While the experience has been messy, hopefully it has given new insight to Catholics and Church leaders and reminded educators of the primary mission of Catholic education. Here are three key lessons that have emerged:

1. The Common Core seems unable to live up to its promises.

National test data suggest that the Common Core has failed thus far to live up to its promise of strengthening student achievement in math and language arts, even in public schools.

In an analysis of the National Assessment of Educational Progress (NAEP) published this week by Denise Donohue, deputy director of K-12 education programs for the Cardinal Newman Society, she finds, “Neither public nor Catholic schools experienced the upswing that was promised by the authors of the Common Core Standards.”

Public school scores from 2009 (pre-CCSS) to 2017 (post-CCSS) are relatively the same and are categorized in the “basic” range on the academic standards scale for the NAEP, whereas Catholic school 8th grade math scores have slid three points in the pre-test/post-test scenario (297 in 2009 to 294 in 2017). Interestingly, the cut-off for “proficient” according to the NAEP literature is a score of 299, leaving Catholic schools that much more to attain before reaching the mark. Meanwhile, the opportunity costs are unknown. Perhaps Catholic schools’ 8th grade math and reading scores might have continued their positive upward trend before the onset of the CCSS.

The U.S. Education Department’s NAEP, Donohue observes, has never been re-aligned to the Common Core like many state tests, so it is a good measure of pre- and post-Common Core achievement. International benchmarking tests also indicate that American students have not made any substantial progress relative to other nations, Donohue finds.

2. Catholic education needs Catholic standards.

Aside from the impact of the Common Core on secular education, the standards are simply wrong for Catholic schools. As the U.S. bishops conference declared in 2014:

Catholic schools must consider standards that support the mission and purpose of the school as a Catholic institution. Attempts to compartmentalize the religious and the secular in Catholic schools reflect a relativistic perspective by suggesting that faith is merely a private matter and does not have a significant bearing on how reality as a whole should be understood. Such attempts are at odds with the integral approach to education that is a hallmark of Catholic schools. Standards that support an appropriate integration should be encouraged.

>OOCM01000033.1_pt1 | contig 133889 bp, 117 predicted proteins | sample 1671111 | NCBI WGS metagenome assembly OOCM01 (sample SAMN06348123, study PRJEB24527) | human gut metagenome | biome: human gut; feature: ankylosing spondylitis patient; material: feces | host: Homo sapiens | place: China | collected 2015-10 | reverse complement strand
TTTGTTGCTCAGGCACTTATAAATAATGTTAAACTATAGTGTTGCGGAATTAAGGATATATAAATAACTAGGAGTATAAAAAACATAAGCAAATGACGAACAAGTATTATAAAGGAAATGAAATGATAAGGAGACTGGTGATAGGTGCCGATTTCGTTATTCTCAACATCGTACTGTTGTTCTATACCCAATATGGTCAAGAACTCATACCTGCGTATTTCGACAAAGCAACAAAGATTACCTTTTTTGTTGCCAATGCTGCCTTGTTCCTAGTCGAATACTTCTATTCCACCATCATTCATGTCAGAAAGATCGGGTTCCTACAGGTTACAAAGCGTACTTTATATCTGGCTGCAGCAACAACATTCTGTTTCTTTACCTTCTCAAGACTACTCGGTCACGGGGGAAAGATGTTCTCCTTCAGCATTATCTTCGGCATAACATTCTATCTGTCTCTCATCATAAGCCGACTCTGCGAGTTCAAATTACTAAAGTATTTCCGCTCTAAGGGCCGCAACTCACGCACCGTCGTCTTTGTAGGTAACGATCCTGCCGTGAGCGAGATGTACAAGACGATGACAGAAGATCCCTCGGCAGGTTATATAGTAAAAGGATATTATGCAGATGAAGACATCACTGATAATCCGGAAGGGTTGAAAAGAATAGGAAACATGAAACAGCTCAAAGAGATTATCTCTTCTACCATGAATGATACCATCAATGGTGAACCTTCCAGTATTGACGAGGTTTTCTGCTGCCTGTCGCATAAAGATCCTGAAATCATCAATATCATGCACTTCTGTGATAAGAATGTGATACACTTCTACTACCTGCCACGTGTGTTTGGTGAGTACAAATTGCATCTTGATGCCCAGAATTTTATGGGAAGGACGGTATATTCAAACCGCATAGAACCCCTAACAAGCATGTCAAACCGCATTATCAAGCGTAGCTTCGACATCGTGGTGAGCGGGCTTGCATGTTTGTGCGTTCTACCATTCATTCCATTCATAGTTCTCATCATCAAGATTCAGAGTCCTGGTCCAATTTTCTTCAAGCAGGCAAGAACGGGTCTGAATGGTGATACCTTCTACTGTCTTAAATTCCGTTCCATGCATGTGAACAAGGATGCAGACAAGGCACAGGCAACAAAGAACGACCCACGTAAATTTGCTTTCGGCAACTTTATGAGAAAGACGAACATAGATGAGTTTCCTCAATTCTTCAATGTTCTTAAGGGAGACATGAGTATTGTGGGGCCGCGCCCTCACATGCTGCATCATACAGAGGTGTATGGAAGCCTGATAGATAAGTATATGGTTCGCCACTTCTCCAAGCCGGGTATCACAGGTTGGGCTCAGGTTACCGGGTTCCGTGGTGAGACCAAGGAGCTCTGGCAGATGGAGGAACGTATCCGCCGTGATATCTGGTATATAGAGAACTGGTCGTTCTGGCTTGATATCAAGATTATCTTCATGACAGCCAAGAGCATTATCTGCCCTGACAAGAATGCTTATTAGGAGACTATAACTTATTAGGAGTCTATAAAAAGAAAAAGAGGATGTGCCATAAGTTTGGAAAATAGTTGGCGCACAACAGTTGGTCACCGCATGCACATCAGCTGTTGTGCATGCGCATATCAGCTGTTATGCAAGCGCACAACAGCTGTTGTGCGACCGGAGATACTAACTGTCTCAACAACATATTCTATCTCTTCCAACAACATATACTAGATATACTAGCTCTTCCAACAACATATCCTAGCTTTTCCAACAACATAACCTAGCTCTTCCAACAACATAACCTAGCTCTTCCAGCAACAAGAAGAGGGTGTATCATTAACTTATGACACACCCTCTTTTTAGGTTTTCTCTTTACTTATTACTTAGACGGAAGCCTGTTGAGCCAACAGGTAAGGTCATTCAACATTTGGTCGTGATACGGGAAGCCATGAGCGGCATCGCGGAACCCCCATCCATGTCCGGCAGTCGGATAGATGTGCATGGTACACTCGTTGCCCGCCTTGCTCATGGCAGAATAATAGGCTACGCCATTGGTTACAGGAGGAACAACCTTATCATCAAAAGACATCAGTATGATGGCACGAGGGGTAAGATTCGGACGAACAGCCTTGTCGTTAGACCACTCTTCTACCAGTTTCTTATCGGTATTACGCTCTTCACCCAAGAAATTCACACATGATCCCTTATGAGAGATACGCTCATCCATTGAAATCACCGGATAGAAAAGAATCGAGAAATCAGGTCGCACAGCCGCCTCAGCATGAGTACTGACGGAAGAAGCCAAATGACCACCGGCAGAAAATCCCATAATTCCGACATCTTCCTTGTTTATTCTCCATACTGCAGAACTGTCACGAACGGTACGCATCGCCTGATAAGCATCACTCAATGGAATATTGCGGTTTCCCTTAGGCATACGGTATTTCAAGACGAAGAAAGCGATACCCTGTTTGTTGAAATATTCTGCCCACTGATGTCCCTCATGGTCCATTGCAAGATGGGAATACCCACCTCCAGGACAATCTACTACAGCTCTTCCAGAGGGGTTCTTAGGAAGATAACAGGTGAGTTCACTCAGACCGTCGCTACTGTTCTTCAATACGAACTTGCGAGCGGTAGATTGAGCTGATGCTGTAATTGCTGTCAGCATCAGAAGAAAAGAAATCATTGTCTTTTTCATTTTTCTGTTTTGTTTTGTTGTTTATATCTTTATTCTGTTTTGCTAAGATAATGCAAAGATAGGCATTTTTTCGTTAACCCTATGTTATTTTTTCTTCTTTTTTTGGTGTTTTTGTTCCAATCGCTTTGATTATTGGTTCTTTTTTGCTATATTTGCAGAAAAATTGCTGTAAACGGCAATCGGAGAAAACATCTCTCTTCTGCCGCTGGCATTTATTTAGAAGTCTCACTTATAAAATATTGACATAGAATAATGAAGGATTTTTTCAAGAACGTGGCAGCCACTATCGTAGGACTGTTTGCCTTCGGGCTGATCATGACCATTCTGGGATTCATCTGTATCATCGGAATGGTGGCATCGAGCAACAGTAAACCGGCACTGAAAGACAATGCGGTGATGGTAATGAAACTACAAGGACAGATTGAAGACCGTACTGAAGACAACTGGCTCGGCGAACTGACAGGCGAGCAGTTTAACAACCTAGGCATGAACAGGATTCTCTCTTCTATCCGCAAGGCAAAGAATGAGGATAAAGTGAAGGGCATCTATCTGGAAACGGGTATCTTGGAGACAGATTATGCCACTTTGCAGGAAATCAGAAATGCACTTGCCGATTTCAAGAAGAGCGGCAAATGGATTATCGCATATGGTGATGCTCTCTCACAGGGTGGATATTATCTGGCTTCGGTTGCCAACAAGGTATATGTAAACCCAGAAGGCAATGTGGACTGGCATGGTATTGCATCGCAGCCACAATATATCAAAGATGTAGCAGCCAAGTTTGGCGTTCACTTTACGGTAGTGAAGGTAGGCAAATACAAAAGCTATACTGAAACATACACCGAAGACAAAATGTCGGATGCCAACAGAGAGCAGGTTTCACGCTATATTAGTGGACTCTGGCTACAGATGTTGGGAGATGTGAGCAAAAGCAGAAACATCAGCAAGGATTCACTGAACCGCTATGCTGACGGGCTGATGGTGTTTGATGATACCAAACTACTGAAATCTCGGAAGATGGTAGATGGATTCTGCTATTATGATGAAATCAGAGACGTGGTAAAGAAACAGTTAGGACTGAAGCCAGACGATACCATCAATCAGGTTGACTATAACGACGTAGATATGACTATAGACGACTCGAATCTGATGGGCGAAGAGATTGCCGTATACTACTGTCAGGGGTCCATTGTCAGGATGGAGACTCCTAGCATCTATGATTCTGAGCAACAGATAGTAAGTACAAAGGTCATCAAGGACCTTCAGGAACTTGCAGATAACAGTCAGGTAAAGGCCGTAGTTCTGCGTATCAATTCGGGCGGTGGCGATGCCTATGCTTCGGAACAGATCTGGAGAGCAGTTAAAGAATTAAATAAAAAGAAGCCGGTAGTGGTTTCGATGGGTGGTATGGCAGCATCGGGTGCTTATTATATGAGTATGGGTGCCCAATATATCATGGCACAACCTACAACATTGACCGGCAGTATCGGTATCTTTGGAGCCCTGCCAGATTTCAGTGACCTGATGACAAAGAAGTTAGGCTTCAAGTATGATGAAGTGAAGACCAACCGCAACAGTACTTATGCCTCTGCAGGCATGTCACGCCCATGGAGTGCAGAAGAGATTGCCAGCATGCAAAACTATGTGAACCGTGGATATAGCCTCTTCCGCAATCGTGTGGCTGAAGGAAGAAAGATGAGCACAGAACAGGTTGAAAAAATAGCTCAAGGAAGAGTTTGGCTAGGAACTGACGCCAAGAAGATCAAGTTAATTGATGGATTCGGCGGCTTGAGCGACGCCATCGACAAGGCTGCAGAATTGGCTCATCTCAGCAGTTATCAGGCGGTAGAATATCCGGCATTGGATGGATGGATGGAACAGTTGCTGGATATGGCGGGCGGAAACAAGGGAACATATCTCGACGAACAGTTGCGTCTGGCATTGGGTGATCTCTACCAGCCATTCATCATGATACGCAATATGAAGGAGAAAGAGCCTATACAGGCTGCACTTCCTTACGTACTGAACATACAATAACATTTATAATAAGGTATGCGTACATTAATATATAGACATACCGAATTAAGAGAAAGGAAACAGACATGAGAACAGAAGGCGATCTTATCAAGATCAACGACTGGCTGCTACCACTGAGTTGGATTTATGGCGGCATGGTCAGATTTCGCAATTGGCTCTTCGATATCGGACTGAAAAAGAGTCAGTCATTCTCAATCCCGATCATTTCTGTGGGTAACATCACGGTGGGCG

The Common Core controversy helped many Catholics become aware that dioceses around the country had been relying heavily on secular state standards for many years. That is how the Common Core was initially adopted by Catholic schools without due caution and analysis. When the standards were adopted by states, dioceses quickly and voluntarily followed suit.

Now there is a greater realization that authentically Catholic standards are needed. Many dioceses have made great progress in this direction, such as the Diocese of Grand Rapids and the Diocese of Venice, which both work from the faithful Catholic Curriculum Standards published in 2016 to provide Catholic schools with an alternative.

3. Parents are the primary educators.

Many national, state and local organizations produced important analyses of the Common Core that ultimately halted its spread in Catholic schools. But it was parents who had the most important and influential voice—some voting with their feet and turning to independent Catholic schools and homeschooling.

The Common Core experience has helped remind Catholic bishops, educators and even families that parents are the first educators of their children. Catholic education serves the needs of families in educating and forming children, or it is not Catholic education at all.

Canon law states, “Catholic parents also have the duty and right of choosing those means and institutions through which they can provide more suitably for the Catholic education of their children, according to local circumstances.” If local Catholic schools aren’t enthusiastically and fully providing a truly Catholic education, parents are fully within their rights, and may have a duty, to find better, more faithful options for their children.

As Catholic school enrollment continues to decline, the Church urgently needs to renew the Catholic identity of Catholic schools to support only those that serve parents and the mission of the Church well.

For their part, parents should continue to find their voice and explain to their pastors what genuinely helps them form children for sainthood. This does not include secular fads such as the Common Core.

T This article first appeared at The National Catholic Register.

Catholic Schools Not Improving Under Common Core

The Nation’s Report Card1 administered by the U.S. Department of Education reveals stagnant and even slightly declining test scores among Catholic schools since 2013, when many embraced the Common Core State Standards (CCSS).

Public schools also are showing no marked improvement, which is not what many had claimed would result from “internationally benchmarked” and globally competitive standards.2

With more than 100 Catholic dioceses implementing the CCSS to some degree3 in Catholic schools, it’s worth taking a look to see how Catholic schools are faring.

NAEP Assessment Results

Catholic schools are one of the largest private school groupings in the National Assessment of Educational Progress (NAEP) data collection, perhaps because their involvement is encouraged by the National Catholic Educational Association (NCEA). The NAEP was last re-worked in 2009 and was never re-aligned to the Common Core, so it is a good measure of pre- and post-Common Core achievement.